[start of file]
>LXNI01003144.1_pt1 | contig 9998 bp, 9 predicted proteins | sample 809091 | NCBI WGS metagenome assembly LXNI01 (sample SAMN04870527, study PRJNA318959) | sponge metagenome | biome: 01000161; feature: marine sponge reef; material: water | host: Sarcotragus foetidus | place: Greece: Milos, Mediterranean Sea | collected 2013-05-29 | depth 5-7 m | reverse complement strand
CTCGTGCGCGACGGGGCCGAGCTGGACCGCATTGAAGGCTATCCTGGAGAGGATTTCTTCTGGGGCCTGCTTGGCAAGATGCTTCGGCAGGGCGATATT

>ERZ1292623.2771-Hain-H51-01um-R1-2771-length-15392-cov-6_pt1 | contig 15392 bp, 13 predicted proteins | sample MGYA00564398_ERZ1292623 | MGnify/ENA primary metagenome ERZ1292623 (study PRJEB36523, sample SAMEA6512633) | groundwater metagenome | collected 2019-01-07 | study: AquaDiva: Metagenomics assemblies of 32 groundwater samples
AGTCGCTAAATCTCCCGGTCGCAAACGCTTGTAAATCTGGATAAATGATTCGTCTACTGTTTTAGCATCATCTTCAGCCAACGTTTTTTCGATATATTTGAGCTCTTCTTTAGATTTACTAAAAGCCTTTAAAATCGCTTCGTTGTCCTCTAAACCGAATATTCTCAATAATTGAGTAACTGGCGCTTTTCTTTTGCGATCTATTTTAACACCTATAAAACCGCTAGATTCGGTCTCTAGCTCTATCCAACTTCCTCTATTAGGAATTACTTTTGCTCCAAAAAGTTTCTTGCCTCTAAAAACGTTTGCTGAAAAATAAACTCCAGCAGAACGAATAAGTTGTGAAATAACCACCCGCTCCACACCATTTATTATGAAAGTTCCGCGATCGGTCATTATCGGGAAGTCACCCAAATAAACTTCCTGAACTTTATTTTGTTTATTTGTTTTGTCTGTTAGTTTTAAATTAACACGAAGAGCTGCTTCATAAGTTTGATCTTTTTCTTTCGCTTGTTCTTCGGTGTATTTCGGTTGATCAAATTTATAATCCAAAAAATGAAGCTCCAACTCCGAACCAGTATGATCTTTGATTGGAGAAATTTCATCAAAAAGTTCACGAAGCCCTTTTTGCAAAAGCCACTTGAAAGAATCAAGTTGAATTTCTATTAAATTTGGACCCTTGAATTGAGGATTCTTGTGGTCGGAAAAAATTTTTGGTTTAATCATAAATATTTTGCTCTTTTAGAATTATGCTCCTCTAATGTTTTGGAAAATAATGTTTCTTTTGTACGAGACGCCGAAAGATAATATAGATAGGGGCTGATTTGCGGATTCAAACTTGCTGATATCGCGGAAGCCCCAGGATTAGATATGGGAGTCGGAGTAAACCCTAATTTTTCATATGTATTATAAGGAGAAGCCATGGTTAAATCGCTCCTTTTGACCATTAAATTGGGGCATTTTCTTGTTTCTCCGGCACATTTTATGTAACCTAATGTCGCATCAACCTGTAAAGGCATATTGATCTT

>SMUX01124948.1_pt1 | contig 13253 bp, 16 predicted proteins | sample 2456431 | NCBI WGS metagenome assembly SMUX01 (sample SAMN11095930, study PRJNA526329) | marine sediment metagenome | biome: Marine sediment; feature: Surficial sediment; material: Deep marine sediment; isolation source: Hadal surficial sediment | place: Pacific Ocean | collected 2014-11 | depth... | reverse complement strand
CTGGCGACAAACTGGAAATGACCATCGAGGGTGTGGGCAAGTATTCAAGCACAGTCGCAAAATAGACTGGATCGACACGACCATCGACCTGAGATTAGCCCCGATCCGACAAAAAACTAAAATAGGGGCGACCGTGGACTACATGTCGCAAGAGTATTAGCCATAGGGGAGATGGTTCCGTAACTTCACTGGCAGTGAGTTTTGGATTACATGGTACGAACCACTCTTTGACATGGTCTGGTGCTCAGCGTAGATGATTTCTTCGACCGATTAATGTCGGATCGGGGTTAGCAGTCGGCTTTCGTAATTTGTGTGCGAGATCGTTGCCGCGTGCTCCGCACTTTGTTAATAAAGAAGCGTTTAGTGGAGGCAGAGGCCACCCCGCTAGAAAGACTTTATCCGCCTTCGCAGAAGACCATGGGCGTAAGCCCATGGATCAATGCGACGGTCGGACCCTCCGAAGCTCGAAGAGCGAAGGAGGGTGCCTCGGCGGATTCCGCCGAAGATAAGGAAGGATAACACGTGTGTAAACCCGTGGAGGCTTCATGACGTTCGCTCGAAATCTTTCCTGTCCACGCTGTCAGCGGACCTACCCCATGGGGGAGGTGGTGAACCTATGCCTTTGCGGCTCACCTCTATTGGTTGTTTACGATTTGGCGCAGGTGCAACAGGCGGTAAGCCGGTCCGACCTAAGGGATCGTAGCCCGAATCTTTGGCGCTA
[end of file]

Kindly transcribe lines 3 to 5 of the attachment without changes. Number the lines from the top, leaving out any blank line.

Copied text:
>ERZ1292623.2771-Hain-H51-01um-R1-2771-length-15392-cov-6_pt1 | contig 15392 bp, 13 predicted proteins | sample MGYA00564398_ERZ1292623 | MGnify/ENA primary metagenome ERZ1292623 (study PRJEB36523, sample SAMEA6512633) | groundwater metagenome | collected 2019-01-07 | study: AquaDiva: Metagenomics assemblies of 32 groundwater samples
AGTCGCTAAATCTCCCGGTCGCAAACGCTTGTAAATCTGGATAAATGATTCGTCTACTGTTTTAGCATCATCTTCAGCCAACGTTTTTTCGATATATTTGAGCTCTTCTTTAGATTTACTAAAAGCCTTTAAAATCGCTTCGTTGTCCTCTAAACCGAATATTCTCAATAATTGAGTAACTGGCGCTTTTCTTTTGCGATCTATTTTAACACCTATAAAACCGCTAGATTCGGTCTCTAGCTCTATCCAACTTCCTCTATTAGGAATTACTTTTGCTCCAAAAAGTTTCTTGCCTCTAAAAACGTTTGCTGAAAAATAAACTCCAGCAGAACGAATAAGTTGTGAAATAACCACCCGCTCCACACCATTTATTATGAAAGTTCCGCGATCGGTCATTATCGGGAAGTCACCCAAATAAACTTCCTGAACTTTATTTTGTTTATTTGTTTTGTCTGTTAGTTTTAAATTAACACGAAGAGCTGCTTCATAAGTTTGATCTTTTTCTTTCGCTTGTTCTTCGGTGTATTTCGGTTGATCAAATTTATAATCCAAAAAATGAAGCTCCAACTCCGAACCAGTATGATCTTTGATTGGAGAAATTTCATCAAAAAGTTCACGAAGCCCTTTTTGCAAAAGCCACTTGAAAGAATCAAGTTGAATTTCTATTAAATTTGGACCCTTGAATTGAGGATTCTTGTGGTCGGAAAAAATTTTTGGTTTAATCATAAATATTTTGCTCTTTTAGAATTATGCTCCTCTAATGTTTTGGAAAATAATGTTTCTTTTGTACGAGACGCCGAAAGATAATATAGATAGGGGCTGATTTGCGGATTCAAACTTGCTGATATCGCGGAAGCCCCAGGATTAGATATGGGAGTCGGAGTAAACCCTAATTTTTCATATGTATTATAAGGAGAAGCCATGGTTAAATCGCTCCTTTTGACCATTAAATTGGGGCATTTTCTTGTTTCTCCGGCACATTTTATGTAACCTAATGTCGCATCAACCTGTAAAGGCATATTGATCTT

>SMUX01124948.1_pt1 | contig 13253 bp, 16 predicted proteins | sample 2456431 | NCBI WGS metagenome assembly SMUX01 (sample SAMN11095930, study PRJNA526329) | marine sediment metagenome | biome: Marine sediment; feature: Surficial sediment; material: Deep marine sediment; isolation source: Hadal surficial sediment | place: Pacific Ocean | collected 2014-11 | depth... | reverse complement strand